Jul 122011

Wine Blog“Follow the money,” a quote from  All the President’s Men where Deep Throat advised Bob Woodward that the key to understanding the Watergate mystery was the money. In the case of HR 1161 “The Care Bill” or what should be called the “Wholesaler Protection Act” which seeks to limit or stop direct sales of wine to you from wineries and wine clubs, one only needs to “follow the money.” X

Direct shipment is a critical part of the business plan for many small, family and artisanal wineries.  Small wineries can not compete with large wineries for shelf space in your local wine shop. Direct shipments to happy customers and wine clubs are their best avenue for survival.

Below is an eye-popping investigative report by Tom Wark of Fermentation: Daily Blog and Specialty Wine Retailers Association. The report shows how the massive amount of donation dollars by beer and wine wholesale groups have influenced Congress to protect the wholesale monopoly. If passed, HR 1161 will limit consumer choices and limit the ability of local retailers to deal directly with wineries to carry wines that a wholesaler may not carry. The sponsors of this bill are equally split between Democrats and Republicans (pork knows no party) and many became sponsors shortly after receiving donations (shocking, I know!) from either the National Beer Wholesalers Associa­tion (NBWA) and the Wine & Spirit Wholesalers Association (WSWA).

What can you do today? Go to these websites and WRITE YOUR CONGRESSMAN! Stop HR 1161 or Free the Grapes


A new report issued today by the Specialty Wine Retailers Associations shows that wine wholesalers have spent more than $82 million dollars on state and federal campaign contribution and federal lobbying over just the past three election cycles from 2006 through 2010. The amount dwarfs that spent by the rest of the alcohol industry and came in advance of wholesalers’ current attempt to pass radical legislation in Congress that would benefit only the wholesale tier of the alcohol industry.

The just released report, “Toward Liquor Domination,” outlines the extraordinary amounts of money wholesalers spend to retain their influence in state capitals and in Washington, D.C. and to assure policies specifically protecting the wholesaler from competition are retained and advanced.

The new 17-page report can be found online at: http://www.specialtywineretailers.org/documents.html

“When you look at these kinds of expenditures by wholesalers over such a short time period, it’s not hard to understand why they are currently pushing federal legislation that would prohibit judicial challenges to archaic, constitutionally questionable and discriminatory laws the benefit only the wholesaler,” said Daniel Posner, Board Member of the Specialty Wine Retailers Association. “House Resolution 1161, now currently awaiting hearings in the House Judiciary Committee, would assure that alcohol policy is dominated by wholesalers in the legislative venues they control via enormous campaign contributions and lobbying.”

The new report shows that since 2006, alcohol wholesalers have spent nearly $60 million in campaign contributions at the state level alone. This is nearly double the amount that wineries, distillers, brewers and wine stores have contributed combined.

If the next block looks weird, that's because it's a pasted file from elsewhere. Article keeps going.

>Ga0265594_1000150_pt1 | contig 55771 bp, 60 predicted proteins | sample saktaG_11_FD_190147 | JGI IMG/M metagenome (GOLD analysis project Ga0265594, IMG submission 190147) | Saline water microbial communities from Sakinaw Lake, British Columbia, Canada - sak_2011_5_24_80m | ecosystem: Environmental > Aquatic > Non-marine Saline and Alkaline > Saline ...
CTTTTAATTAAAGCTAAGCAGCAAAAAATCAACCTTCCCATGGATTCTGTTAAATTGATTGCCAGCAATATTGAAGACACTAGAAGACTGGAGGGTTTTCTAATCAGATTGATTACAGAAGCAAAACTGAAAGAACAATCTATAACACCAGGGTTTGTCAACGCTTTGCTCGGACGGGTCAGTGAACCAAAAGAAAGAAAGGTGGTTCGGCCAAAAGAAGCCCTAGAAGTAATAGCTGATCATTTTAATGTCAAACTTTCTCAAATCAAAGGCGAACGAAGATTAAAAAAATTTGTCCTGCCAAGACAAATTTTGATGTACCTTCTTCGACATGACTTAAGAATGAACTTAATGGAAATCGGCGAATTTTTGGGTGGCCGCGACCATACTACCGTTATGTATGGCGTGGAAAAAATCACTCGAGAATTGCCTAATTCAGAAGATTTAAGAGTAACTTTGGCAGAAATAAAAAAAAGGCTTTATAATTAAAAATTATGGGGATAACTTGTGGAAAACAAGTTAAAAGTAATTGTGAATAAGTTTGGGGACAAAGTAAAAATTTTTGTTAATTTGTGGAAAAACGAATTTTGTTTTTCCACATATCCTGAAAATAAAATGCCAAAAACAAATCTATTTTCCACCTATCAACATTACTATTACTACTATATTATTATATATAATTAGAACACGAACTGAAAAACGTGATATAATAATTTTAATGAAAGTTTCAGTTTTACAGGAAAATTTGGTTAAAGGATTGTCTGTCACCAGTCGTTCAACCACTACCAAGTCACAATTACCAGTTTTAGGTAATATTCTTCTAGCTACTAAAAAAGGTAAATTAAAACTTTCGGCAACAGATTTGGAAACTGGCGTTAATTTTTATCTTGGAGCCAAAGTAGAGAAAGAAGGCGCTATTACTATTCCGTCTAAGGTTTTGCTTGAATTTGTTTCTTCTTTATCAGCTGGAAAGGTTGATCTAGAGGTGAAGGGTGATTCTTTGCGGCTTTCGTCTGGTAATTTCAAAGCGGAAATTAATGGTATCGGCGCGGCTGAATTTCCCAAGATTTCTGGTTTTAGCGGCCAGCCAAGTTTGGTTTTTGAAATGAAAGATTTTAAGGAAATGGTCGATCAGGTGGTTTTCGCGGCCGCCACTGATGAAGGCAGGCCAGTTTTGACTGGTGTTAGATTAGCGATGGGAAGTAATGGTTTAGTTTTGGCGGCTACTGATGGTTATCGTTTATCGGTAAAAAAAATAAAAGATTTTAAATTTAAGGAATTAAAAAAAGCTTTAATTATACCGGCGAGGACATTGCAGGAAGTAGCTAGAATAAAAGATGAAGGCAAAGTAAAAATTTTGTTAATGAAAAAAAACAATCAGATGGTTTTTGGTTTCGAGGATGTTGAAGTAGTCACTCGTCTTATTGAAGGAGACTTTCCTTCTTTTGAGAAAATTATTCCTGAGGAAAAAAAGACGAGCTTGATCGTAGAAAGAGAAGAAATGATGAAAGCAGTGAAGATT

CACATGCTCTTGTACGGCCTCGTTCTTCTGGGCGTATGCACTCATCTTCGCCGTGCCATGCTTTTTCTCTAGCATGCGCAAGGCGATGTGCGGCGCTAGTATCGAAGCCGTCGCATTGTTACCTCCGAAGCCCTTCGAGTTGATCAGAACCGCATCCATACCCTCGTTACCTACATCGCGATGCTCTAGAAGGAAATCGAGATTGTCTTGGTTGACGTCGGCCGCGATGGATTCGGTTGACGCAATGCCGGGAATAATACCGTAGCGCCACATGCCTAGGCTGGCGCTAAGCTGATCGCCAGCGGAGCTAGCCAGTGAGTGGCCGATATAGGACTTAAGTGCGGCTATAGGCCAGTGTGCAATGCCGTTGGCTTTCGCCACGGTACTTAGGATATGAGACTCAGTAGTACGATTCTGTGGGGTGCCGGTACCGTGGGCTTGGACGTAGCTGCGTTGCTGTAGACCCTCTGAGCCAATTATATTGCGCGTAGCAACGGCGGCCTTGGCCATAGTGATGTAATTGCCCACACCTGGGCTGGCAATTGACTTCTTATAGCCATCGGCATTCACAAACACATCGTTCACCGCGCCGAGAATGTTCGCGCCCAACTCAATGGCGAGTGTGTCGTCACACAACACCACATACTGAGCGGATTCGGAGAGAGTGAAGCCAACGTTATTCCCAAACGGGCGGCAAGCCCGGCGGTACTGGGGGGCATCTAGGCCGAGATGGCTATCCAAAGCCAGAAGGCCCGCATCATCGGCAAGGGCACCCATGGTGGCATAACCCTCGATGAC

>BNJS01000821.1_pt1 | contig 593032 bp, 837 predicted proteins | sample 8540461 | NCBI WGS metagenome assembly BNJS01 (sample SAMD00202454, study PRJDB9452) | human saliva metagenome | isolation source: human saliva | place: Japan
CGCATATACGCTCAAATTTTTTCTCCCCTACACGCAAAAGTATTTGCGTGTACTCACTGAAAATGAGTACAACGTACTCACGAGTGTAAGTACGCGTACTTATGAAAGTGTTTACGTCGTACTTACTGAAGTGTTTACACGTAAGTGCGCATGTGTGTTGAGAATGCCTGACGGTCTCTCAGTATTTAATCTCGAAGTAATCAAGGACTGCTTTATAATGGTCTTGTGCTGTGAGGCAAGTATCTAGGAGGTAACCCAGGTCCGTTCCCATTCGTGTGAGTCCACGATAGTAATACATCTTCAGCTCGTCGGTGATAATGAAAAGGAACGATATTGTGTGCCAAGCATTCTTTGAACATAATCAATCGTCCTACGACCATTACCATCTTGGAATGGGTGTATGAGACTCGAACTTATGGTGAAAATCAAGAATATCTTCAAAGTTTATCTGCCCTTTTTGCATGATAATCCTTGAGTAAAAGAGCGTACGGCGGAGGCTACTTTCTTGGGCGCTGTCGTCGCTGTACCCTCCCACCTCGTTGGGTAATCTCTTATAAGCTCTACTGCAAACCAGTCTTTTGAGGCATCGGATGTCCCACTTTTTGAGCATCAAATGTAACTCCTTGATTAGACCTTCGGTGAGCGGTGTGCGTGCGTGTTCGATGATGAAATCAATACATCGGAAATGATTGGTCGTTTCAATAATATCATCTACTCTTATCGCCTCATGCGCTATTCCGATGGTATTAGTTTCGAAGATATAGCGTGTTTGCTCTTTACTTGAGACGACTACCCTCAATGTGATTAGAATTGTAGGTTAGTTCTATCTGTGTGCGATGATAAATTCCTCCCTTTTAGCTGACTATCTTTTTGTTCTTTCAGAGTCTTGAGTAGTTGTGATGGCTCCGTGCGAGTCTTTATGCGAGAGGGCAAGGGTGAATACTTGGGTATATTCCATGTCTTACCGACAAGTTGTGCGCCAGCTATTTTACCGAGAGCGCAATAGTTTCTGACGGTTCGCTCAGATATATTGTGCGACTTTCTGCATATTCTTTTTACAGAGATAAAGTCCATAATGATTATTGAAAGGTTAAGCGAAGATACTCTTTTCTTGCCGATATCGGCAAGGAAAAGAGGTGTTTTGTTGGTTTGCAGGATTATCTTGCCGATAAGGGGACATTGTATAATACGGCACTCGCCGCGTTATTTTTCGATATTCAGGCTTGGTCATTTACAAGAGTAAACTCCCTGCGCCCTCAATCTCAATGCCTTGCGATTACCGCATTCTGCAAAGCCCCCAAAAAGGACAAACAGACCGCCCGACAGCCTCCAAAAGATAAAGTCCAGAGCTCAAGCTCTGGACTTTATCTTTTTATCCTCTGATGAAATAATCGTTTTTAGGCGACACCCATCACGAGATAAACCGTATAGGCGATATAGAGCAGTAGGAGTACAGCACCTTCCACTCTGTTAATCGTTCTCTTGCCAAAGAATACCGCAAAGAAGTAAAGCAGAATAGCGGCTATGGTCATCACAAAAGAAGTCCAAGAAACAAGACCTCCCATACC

1. In the three election cycles between 2006 and 2010, American alcohol wholesalers have spent $82 million on contributions to federal and state political campaigns and federal lobbying efforts.
2. In the last three election cycles between 2006 and 2010, American alcohol wholesalers have spent more than $15.4 million dollars on contributions to federal election campaigns.
3. Wholesalers have spent nearly double the rest of the alcohol industry on federal campaign contribu¬tions over the past three federal election cycles.
4. The primary wholesaler trade associations, the National Beer Wholesalers Association and the Wine & Spirits Wholesalers Association, alone have spent more than $8.8 million on federal lobbying over the past three election cycles between 2006 and 2010.
5. Nationwide, wholesalers have contributed more than $58 million to state political campaigns in the past three election cycles between 2006 and 2010.
6. Wholesalers have spent roughly twice what all other sectors of the American alcohol beverage trade have spent on state political campaigns during the past three election cycles between 2006 and 2010.
7. Due to their tremendous influence and access purchased with profits guaranteed by a state man¬dated use of the wholesale tier, wholesalers have been successful in significantly gaming the alcohol regulatory system to their advantage with protectionist laws in nearly every state.
8. The success of the American alcohol wholesaler in buying protection from competition has put the other sectors of the alcohol industry under their control, reduced state tax revenues, and severely lim¬ited consumer access to new products.

SWRA is a national organization of wine retailers, associated businesses and supporters of fair trade that seek a well-regulated and fair market for the sale and distribution of wine. For more information: http://www.specialtywineretailers.org/

Look for our wine blog posts.

Brought to you by Bacchus and Beery Wine Blog

Leave a Reply